Costa v. Commissioner SSA

Summarized by:

  • Court: 9th Circuit Court of Appeals Archives
  • Area(s) of Law: Attorney Fees
  • Date Filed: 08-24-2012
  • Case #: 11-35245
  • Judge(s)/Court Below: Per Curiam; Circuit Judges Fletcher and Pregerson; District Judge Marshall.
  • Full Text Opinion

A judge is required to give specific justifications for reducing lawyer fee awards when such reductions are a sizable amount of the final award, contrary to informal policies stating otherwise and regardless of the routine nature of the case.

Social Security Administration denied Costa’s application for disability benefits. Costa sought review in the district court. The federal magistrate judge remanded the case to the agency and partially granted Costa’s request for reasonable attorney’s fees pursuant to the Equal Access to Justice Act. The magistrate judge reduced the fee award under an informal rule limiting such awards in social security cases, from 60.5 to 41.1. In lowering counsel’s work hours on Costa’s opening memorandum, the magistrate judge failed to give reasons why “12 hours was a reasonable amount of time.” For other limitations of the fee award, the magistrate judge relied on a published order, which stated “that 20-40 hours is a reasonable amount of time to spend on a social security case that does not present particular difficulty.” The Supreme Court has held that courts should apply the lodestar method to determine reasonable attorney’s fees- multiple “the number of hours reasonably expended on the litigation. . . by a reasonable hourly rate.” Based on the uncertainty of contingency fee cases, courts should defer to the lawyer’s professional judgment regarding how much time was required, but allowing for a 10% “haircut” by the court without explanation. However, where a cutback is sizable, such as 25%, a court is required to give specific explanations as to why. Individualized consideration must be given rather than the de facto cap placed on attorney compensation. It was also “an abuse of discretion to apply a de facto policy limiting social security claimants to twenty to forty hours of attorney time in routine cases.” The magistrate judge made cuts to the requested hours as to reduce the number to fit near the 40 hour outer limit, rather than by examining the legal services provided and reducing redundant or unreasonable work charged to the client. REVERSED and REMANDED.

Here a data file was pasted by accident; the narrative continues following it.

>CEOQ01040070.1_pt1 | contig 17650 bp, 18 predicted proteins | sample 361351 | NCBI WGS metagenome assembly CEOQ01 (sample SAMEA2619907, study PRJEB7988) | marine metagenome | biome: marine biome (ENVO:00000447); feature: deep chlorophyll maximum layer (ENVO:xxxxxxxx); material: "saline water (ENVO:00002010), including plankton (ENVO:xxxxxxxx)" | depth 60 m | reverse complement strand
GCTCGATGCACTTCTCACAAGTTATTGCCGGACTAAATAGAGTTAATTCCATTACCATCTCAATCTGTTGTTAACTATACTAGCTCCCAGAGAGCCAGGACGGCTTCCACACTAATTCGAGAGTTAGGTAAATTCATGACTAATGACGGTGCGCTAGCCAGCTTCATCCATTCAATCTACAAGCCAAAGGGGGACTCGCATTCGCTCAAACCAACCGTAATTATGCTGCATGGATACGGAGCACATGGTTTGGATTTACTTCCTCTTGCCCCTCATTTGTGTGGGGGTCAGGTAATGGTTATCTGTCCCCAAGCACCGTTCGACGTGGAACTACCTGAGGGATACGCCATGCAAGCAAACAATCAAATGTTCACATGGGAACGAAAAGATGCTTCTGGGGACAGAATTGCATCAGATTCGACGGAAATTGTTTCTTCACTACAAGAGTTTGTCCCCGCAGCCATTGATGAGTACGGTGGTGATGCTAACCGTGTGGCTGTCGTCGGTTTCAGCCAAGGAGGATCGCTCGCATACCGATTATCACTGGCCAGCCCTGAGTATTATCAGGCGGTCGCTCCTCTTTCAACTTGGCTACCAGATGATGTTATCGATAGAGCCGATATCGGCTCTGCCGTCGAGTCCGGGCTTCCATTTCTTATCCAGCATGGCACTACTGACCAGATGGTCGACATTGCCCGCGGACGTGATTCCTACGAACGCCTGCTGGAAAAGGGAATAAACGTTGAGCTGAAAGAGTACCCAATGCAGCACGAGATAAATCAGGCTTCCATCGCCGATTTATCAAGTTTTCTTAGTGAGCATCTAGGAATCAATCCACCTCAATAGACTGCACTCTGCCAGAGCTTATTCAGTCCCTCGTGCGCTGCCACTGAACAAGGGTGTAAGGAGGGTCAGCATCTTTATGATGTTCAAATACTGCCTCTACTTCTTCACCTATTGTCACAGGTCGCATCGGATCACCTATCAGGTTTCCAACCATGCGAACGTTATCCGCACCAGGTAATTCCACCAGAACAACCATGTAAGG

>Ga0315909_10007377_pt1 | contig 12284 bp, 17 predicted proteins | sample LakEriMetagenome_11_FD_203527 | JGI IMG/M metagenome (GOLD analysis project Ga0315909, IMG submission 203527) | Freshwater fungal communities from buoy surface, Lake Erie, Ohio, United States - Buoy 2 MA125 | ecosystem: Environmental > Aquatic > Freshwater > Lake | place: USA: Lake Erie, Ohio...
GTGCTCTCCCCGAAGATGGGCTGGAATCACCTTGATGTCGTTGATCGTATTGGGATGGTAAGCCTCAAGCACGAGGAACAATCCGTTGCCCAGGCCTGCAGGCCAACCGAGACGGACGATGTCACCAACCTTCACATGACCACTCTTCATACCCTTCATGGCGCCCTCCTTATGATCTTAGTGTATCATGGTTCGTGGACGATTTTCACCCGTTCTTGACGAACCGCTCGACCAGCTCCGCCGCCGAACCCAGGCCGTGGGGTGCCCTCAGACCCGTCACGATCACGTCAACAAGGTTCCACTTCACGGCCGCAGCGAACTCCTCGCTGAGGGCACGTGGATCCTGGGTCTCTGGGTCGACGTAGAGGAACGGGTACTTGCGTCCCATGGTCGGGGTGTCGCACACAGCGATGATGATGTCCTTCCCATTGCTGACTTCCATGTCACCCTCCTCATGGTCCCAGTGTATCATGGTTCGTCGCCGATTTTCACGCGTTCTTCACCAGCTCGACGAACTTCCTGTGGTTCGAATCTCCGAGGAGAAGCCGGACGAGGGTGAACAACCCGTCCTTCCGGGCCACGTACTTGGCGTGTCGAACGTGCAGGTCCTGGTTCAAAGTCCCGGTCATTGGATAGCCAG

Advanced Search